But, they also plan to keep you honest. If you do not respect that one wide receiver, they will use him so that all future opponents know they are not bluffing. Often, it has been Dez Bryant as the lone wolf. But recently, it has been a "little," like Cole Beasley or Lucky Whitehead, who can destroy you if you only have one guy to match his quicks.
And on Sunday, there was destruction from Lucky Whitehead.
First, we should recognize how big that drive right before halftime was. Here is a few minutes of our conversation with Jason Witten from Monday about this play below:
Above, I circled Whitehead in blue and Julius Peppers in red. Peppers is the key here, and you will see in the video below that he is the unblocked player the Cowboys will read:
As Witten says in that audio, they use the threat of Zeke to take Peppers out of the play. Then, Lucky needs just a sliver to get by with his speed, and once he does, the Packers have nobody else over there if the tight ends -- Witten and Geoff Swaim -- can get out and block. It was so easy and yet so effective.
So then they come back to 13 later in the game. The Packers are terrified of the jet sweep again, so here comes the changeup to the changeup. Lucky on the sweep is the first changeup to a handoff to Zeke. Here is the next one, which served as the kill shot later in the game:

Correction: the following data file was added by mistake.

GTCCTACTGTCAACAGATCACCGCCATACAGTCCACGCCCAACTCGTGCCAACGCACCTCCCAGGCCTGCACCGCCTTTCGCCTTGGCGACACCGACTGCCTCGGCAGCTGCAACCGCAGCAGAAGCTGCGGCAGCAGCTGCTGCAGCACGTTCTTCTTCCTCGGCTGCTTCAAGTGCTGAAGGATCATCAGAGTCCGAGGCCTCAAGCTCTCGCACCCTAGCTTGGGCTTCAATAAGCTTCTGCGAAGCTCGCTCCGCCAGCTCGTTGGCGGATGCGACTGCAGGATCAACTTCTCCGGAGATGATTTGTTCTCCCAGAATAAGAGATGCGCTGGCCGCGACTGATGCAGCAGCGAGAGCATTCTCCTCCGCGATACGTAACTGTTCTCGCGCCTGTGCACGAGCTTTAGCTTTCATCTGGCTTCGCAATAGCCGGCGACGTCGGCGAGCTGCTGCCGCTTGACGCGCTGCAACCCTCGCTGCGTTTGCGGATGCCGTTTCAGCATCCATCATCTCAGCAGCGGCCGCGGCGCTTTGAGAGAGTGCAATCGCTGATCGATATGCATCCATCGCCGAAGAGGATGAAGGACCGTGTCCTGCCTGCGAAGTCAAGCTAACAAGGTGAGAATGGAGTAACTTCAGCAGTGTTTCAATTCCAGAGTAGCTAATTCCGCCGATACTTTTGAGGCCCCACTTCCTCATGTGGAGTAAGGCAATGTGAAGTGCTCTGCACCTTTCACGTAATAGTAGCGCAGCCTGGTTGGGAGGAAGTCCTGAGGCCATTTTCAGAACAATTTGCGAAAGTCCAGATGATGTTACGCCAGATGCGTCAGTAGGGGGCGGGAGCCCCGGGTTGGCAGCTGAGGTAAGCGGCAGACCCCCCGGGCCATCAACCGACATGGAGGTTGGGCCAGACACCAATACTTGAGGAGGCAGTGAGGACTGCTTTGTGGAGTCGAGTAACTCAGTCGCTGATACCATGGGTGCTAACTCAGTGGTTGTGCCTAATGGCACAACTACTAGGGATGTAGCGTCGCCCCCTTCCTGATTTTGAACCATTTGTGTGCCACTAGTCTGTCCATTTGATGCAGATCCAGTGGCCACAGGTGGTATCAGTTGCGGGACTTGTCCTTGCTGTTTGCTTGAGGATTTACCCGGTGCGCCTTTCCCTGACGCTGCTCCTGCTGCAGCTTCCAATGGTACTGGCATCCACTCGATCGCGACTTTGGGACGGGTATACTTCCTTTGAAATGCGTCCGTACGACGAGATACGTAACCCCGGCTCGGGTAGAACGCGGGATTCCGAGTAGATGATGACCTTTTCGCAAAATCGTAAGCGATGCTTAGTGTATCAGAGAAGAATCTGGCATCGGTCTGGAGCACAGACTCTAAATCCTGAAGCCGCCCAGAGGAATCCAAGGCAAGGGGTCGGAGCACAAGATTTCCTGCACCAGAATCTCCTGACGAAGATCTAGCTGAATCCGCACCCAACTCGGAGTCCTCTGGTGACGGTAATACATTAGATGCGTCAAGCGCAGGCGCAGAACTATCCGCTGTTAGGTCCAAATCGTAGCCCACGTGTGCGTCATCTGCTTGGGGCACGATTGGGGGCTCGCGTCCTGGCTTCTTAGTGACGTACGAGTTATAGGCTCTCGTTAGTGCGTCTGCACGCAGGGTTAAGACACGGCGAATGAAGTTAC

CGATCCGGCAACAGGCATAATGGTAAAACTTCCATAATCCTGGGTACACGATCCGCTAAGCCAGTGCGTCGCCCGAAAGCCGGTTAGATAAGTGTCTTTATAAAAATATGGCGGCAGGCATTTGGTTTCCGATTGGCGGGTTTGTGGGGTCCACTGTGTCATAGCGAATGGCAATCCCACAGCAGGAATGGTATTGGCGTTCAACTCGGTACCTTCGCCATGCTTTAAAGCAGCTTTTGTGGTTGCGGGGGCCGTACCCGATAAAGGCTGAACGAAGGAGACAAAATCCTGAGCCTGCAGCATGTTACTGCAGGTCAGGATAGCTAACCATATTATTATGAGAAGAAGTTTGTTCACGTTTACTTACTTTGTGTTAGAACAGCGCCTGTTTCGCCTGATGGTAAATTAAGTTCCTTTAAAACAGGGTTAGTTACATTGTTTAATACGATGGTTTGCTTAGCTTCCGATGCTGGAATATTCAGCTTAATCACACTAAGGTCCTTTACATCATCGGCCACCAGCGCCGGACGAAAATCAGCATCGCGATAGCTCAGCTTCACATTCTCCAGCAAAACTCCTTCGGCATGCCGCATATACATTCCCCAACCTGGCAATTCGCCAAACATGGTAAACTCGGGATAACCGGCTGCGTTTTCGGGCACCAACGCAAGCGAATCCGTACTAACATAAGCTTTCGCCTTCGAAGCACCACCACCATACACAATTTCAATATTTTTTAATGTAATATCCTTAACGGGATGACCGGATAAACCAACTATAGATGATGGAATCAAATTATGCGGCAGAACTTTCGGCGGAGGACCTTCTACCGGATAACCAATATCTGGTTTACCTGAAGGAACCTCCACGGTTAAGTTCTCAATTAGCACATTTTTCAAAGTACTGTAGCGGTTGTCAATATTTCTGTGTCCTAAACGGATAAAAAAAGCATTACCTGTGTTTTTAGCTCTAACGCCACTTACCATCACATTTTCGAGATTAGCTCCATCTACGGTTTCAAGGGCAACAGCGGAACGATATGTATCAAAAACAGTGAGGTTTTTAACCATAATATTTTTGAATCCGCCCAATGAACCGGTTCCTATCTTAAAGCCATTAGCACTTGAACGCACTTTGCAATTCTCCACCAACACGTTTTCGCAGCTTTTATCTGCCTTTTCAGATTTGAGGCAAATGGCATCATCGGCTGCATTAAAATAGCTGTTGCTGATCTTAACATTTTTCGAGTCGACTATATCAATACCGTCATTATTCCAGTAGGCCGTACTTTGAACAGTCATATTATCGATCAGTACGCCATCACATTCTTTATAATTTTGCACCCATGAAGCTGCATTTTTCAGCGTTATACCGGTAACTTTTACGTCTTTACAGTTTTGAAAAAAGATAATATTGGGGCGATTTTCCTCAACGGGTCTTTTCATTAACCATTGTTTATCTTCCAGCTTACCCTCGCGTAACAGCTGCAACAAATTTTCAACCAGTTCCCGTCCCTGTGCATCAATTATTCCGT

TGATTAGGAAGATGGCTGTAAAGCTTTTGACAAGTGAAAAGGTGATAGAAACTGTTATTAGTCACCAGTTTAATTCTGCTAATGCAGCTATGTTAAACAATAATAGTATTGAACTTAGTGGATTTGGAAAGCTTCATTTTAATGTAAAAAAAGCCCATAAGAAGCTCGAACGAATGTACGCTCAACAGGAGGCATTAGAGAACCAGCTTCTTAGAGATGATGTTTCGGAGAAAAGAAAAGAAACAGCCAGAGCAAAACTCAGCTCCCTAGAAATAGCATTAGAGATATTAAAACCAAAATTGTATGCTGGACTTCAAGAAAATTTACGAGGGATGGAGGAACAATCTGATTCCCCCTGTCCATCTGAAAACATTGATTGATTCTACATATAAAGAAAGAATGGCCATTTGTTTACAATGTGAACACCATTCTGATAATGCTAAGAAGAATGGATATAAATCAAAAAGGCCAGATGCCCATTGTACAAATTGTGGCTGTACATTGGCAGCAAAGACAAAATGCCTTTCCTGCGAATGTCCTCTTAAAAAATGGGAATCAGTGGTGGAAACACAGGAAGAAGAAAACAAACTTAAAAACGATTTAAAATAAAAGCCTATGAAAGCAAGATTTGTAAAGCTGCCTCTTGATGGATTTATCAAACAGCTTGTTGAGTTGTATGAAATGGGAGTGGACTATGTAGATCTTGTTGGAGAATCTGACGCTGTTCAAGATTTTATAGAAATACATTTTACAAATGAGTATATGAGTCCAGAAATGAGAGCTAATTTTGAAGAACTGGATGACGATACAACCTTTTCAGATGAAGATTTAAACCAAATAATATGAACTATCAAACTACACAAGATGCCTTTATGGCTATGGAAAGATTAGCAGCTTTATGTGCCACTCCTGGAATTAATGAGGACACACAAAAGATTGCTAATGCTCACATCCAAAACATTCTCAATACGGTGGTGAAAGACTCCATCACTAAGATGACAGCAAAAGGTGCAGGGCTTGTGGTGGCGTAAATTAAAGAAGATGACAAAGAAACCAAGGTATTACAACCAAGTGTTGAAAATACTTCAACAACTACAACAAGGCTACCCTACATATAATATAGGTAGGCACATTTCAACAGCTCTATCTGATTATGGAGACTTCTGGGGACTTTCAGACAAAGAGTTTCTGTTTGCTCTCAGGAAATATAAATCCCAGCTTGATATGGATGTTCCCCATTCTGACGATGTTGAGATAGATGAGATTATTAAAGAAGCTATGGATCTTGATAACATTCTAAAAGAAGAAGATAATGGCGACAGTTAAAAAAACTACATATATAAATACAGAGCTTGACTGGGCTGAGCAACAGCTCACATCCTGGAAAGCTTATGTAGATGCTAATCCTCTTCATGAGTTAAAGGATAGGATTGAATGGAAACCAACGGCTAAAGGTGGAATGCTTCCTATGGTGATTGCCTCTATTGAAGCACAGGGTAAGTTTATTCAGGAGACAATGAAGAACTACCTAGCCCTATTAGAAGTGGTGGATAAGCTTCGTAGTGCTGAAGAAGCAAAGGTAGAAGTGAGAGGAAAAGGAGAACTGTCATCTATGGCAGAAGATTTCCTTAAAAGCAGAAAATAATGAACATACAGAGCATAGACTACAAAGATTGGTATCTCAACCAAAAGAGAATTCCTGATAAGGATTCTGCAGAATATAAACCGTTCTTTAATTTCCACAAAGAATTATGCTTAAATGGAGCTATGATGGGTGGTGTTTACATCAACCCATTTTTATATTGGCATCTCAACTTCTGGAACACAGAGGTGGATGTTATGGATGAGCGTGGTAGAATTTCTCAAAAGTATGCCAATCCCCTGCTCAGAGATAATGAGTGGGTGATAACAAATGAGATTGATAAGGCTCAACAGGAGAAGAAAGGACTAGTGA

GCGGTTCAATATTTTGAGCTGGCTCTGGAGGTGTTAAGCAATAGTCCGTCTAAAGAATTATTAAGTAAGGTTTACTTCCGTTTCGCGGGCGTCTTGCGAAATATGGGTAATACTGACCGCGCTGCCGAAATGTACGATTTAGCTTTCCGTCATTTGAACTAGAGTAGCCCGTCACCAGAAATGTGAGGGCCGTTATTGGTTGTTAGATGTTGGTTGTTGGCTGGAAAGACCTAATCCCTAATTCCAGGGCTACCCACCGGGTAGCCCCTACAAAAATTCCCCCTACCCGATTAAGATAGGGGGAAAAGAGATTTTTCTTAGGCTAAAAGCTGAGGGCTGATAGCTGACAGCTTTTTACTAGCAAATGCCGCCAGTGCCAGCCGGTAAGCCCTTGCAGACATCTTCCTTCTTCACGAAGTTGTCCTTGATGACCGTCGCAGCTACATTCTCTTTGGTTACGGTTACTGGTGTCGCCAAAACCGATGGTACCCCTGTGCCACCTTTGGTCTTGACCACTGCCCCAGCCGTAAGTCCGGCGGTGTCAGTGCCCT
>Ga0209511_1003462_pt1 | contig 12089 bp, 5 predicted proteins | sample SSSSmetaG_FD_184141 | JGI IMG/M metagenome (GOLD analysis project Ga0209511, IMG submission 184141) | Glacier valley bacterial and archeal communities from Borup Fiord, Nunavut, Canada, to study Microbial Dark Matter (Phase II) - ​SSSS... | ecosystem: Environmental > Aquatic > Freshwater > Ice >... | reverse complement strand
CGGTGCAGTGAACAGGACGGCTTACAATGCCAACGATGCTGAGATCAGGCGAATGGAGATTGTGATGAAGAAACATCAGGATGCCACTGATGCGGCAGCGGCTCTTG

And the end-zone view:
This is the genius of this offense right now. There are so many threats, and if you demonstrate they can all hurt you, now you have the defense thinking and not attacking. You can hear the collective cussing of the entire Packers secondary on this play, when they know they have been duped again. You can see the culprit is No. 36, LaDarius Gunter, who had what we call a really rough day in the NFL.
That is why you cannot underestimate any injury on the field. Both coaching staffs are finding the weak spots. The Cowboys saw the Packers did not have Sam Shields. They also did not have Quinten Rollins. They then lost Damarious Randall on that play in the second quarter. So Gunter is their fourth corner and the Baylor basketball player, Demetri Goodson, is their fifth -- and both were playing all day. This changed the Packers' blitz attack and also changed the places Dak would go with the ball. Once they saw Gunter struggle, they went at him again and again.
This is a merciless league. Back to that play after the jet sweep on the drive that may have changed quite a bit about this 2016 season for both teams and the NFC race: